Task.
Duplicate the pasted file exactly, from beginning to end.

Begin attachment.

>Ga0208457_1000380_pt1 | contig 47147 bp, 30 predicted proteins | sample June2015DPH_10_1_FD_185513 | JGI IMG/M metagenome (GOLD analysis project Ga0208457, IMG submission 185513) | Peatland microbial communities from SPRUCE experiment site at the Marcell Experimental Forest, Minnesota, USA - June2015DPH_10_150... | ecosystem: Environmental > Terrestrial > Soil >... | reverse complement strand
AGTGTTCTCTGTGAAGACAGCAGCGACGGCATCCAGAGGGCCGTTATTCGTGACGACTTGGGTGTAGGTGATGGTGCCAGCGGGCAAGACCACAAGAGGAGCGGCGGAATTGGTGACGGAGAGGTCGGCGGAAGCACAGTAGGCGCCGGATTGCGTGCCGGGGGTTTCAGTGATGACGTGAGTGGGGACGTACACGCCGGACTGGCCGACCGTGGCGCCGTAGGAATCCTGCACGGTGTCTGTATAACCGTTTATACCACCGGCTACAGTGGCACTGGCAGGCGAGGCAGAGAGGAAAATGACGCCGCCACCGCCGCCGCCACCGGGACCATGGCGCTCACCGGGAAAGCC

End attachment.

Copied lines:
>Ga0208457_1000380_pt1 | contig 47147 bp, 30 predicted proteins | sample June2015DPH_10_1_FD_185513 | JGI IMG/M metagenome (GOLD analysis project Ga0208457, IMG submission 185513) | Peatland microbial communities from SPRUCE experiment site at the Marcell Experimental Forest, Minnesota, USA - June2015DPH_10_150... | ecosystem: Environmental > Terrestrial > Soil >... | reverse complement strand
AGTGTTCTCTGTGAAGACAGCAGCGACGGCATCCAGAGGGCCGTTATTCGTGACGACTTGGGTGTAGGTGATGGTGCCAGCGGGCAAGACCACAAGAGGAGCGGCGGAATTGGTGACGGAGAGGTCGGCGGAAGCACAGTAGGCGCCGGATTGCGTGCCGGGGGTTTCAGTGATGACGTGAGTGGGGACGTACACGCCGGACTGGCCGACCGTGGCGCCGTAGGAATCCTGCACGGTGTCTGTATAACCGTTTATACCACCGGCTACAGTGGCACTGGCAGGCGAGGCAGAGAGGAAAATGACGCCGCCACCGCCGCCGCCACCGGGACCATGGCGCTCACCGGGAAAGCC